Our El Dorado Chapter is planning a fishing outing in September or October. Heenan is only open for fishing on Friday Saturday and Sunday in September and October. The Wild Trout personnel have prepared a management plan for Heenan which explains the use of Heenan and indicates propagation process for the Lahonton Cutthroat. See the Management Plan
After 15 years of operation, a youth fly fishing camp called Rivercourse, held annually in the heart of North Carolina’s mountains, continues to inspire 13- to 15-year olds to pick up a fly rod, and explore the natural world around them.
The camp itself is a four-day event organized by North Carolina’s Trout Unlimited, where instructors stress the concepts of conservation and resource stewardship, as much as they do fly fishing techniques.
“The objective of the camp is not to make fly fishermen,” 75-year old founder Bob Doubert said. “The objective of the camp is to help kids appreciate cold mountain streams and hopefully in the future they’ll work to protect them.” Read the Full Article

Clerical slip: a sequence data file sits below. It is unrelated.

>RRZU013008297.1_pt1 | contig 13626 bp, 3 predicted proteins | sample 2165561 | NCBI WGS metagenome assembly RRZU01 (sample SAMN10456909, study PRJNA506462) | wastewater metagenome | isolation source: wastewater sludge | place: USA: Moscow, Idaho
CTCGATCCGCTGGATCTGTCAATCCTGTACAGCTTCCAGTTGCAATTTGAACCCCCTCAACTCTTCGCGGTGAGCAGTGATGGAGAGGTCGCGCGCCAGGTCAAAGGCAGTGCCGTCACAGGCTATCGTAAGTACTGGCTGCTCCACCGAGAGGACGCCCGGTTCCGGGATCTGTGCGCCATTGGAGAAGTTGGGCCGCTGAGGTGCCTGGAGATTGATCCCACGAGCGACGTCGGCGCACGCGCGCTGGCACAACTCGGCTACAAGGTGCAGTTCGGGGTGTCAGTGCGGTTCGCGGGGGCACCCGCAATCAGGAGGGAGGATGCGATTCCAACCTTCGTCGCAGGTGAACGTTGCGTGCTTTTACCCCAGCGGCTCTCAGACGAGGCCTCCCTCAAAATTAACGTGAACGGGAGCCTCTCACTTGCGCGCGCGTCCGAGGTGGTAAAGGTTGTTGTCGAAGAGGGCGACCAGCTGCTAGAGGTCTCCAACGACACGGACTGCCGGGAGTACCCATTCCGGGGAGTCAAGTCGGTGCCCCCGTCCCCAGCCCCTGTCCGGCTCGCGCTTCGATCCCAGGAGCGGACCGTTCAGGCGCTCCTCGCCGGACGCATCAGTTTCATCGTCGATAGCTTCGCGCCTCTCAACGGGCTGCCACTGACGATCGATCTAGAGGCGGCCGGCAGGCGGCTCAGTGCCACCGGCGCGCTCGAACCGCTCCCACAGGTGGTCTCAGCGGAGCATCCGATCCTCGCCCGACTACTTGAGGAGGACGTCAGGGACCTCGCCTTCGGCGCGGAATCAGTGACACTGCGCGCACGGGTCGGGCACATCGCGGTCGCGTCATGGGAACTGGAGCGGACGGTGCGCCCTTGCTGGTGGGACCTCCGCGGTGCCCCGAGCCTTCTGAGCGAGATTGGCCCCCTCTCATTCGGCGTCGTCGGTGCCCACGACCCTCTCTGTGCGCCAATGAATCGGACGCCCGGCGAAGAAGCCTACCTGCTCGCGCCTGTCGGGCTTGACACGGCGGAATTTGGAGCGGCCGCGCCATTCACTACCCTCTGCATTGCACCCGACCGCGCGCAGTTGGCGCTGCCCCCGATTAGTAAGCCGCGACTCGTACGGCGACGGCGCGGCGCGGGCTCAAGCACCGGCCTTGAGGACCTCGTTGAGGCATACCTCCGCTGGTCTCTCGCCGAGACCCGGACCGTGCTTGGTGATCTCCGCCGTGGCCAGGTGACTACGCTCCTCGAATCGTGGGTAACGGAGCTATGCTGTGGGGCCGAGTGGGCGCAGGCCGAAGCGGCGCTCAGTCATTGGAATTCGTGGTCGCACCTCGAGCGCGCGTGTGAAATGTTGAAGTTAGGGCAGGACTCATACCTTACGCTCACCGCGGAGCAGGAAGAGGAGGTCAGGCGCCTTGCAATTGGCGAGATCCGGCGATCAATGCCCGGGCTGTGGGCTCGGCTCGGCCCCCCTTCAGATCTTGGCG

The 19th annual Coho Confab will be held August 26-28 at the Jug Handle Creek Farm in Mendocino County. The conference will open Friday night with keynote presentations by John Carlos Garza, Southwest Fisheries Science Center, NOAA Fisheries; Sean Gallagher, California Department of Fish and Wildlife; and Lisa Bolton, North Coast Coho Project Director, Trout Unlimited. Topics will cover Spatial and Temporal Variation in structure and abundance of Coho Salmon in California, 15 years of monitoring Coho Salmon population in Coastal Mendocino and An overview of collaborative strategic restoration on the North Coast.
Saturday and Sunday will feature half day and full day field trips to examine works in process.
Attendance is $200 before July 25. Fees include camping, food and workshops. Rooms in the farmhouse or cabins are available at $100 per person. Read More